TOP NEWS THIS WEEK
On Thursday, Elizabeth Green of Chalkbeat, Darryl Holliday of City Bureau and Mike Rispoli of Free Press published The Roadmap For Local News, a year-long research project that explores how “civic media” is improving the health of local communities. “There is a growing, galvanized movement ready to step up, in unison, with rigor and speed, to address our deepening civic challenges,” they write. At a recent conference in California, two dozen journalism funders and practitioners gathered to discuss the roadmap and “to galvanize funders, news organizations and supporting organizations to think and act much more aggressively.” (The Roadmap For Local News, Nieman Reports)
MOST POPULAR STORIES THIS WEEK
These are the stories that captured the most interest from Need to Know subscribers this week.
When Americans lost faith in the news. Louis Menard explores how, despite the industry’s best efforts, objectivity, trust and business don’t mix in journalism (The New Yorker)
Newsrooms that move beyond ‘objectivity’ can build trust. Newsrooms are increasingly moving to include more diversity and allow reporters to cover stories that personally impact them. (The Washington Post)
At The Seattle Times, 70 percent of revenue now comes from readers. The paper began switching its business model away from advertising and towards reader revenue more than a decade ago. (WAN-IFRA)
NEW FROM API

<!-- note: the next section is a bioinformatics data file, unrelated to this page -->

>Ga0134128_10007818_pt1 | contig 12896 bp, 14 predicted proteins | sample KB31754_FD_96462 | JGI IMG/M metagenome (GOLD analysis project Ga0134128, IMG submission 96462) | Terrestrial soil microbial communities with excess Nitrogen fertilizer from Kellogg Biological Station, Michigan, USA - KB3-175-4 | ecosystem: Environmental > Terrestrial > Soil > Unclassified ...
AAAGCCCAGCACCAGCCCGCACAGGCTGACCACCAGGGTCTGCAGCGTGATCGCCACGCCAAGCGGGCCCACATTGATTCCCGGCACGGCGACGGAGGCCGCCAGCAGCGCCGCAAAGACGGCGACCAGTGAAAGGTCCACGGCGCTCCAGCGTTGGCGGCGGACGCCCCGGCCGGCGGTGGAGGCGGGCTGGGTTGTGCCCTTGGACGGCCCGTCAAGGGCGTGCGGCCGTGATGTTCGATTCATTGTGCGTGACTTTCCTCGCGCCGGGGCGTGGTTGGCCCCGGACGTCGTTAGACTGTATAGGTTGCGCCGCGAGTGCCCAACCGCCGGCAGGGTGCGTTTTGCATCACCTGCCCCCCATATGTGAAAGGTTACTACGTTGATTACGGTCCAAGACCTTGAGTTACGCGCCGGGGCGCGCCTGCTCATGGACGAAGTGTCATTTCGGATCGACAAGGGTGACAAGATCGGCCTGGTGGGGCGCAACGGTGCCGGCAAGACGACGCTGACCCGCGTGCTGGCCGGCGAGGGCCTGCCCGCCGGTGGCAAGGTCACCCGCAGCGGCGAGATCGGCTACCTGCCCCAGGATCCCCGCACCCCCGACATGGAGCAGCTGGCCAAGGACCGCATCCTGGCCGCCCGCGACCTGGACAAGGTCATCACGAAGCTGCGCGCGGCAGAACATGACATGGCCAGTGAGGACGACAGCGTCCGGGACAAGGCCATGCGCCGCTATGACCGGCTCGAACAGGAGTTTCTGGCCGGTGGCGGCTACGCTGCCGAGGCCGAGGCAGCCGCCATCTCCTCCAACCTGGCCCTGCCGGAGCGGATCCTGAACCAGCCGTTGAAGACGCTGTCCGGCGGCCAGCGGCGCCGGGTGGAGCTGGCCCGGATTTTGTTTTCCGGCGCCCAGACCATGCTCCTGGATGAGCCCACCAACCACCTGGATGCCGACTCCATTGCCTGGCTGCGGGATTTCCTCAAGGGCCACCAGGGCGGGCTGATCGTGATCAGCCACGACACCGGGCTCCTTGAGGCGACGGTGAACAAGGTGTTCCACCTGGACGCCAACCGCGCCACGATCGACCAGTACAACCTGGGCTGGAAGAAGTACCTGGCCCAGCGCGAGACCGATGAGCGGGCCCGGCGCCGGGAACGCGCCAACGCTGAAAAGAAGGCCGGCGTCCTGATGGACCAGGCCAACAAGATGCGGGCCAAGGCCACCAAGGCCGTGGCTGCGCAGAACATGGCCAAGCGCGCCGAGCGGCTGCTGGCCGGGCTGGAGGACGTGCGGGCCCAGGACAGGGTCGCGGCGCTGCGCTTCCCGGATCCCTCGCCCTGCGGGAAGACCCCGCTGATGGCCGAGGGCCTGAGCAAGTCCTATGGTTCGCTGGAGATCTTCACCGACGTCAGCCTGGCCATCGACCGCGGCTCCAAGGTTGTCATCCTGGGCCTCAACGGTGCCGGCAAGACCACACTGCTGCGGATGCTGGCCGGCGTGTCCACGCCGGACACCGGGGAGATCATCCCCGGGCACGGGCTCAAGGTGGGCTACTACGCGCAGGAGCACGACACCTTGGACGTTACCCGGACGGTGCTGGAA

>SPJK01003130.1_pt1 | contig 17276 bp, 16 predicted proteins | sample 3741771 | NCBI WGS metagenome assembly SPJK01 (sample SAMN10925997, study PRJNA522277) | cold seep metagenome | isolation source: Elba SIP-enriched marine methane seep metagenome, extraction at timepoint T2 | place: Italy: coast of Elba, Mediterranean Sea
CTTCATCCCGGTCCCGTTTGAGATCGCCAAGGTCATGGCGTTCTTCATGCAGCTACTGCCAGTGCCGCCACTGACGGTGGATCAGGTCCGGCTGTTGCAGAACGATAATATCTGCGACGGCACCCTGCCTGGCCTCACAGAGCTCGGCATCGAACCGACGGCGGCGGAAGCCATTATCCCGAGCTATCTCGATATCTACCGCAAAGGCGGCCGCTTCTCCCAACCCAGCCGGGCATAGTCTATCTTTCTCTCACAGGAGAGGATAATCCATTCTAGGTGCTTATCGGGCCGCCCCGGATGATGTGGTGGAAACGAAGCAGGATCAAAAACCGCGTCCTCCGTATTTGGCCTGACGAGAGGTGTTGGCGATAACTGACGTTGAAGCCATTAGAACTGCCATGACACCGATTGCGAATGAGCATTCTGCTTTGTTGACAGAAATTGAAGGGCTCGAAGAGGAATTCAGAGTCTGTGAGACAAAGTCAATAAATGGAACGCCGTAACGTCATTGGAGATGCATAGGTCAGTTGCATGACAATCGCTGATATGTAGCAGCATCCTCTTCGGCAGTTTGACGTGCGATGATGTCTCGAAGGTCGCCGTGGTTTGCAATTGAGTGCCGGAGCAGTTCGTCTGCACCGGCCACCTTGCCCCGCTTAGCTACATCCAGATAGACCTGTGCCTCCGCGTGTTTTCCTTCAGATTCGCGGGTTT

API Inclusion Index cohort kicks off plans to improve the Pittsburgh news ecosystem
Four newsrooms in Pittsburgh openly acknowledged their struggles to serve communities of color and dedicated themselves to concrete changes related to diversity and inclusion following a near-year-long project with API. As part of the Inclusion Index initiative created by API director of inclusion and audience growth Letrell Crittenden, the organizations gathered last week to discuss the work they’ve been doing to improve DEIB within their newsrooms and in their coverage. Crittenden shared his overall assessment of the Pittsburgh media ecosystem, and the participating newsrooms detailed what they learned during the program and how they plan to sustainably build DEIB moving forward. For updates on the Inclusion Index, including the release of the full report, fill out this form.
API Tech Talks: Engaging readers in an era of social platform flux
How can newsrooms and journalists stay connected to readers and communities — and each other? How can we re-examine what social strategies are working and prioritize amidst constant uncertainty? How are we allocating our limited time and staff resources? API is hosting a virtual participatory event to dive into these questions. Register here.
Take special care with coverage of police violence and protests (Trusting News)
The decisions that journalists make about documenting incidents of police brutality and resulting protests can have a big impact. In the wake of the killing of Tyre Nichols, newsrooms must make choices with thoughtfulness, integrity and transparency to show care for the community. Help your community navigate the news, but respect that you’re part of “the media.” Pay close attention to community criticism about your coverage and be clear and thoughtful about your language. Don’t shy away from diving into the complexities of the narrative, but explain what you don’t know rather than avoiding it.
FOR THE WEEKEND
+ CNET pushed reporters to be more favorable to advertisers, staffers say (The Verge)
+ Meet the first-ever accessibility engineer at The Washington Post (Nieman Lab)
+ Can you build a newsroom on TikTok? (Semafor)
+ The enduring legacy of America’s oldest Black publishers (Substack, What I’m Reading)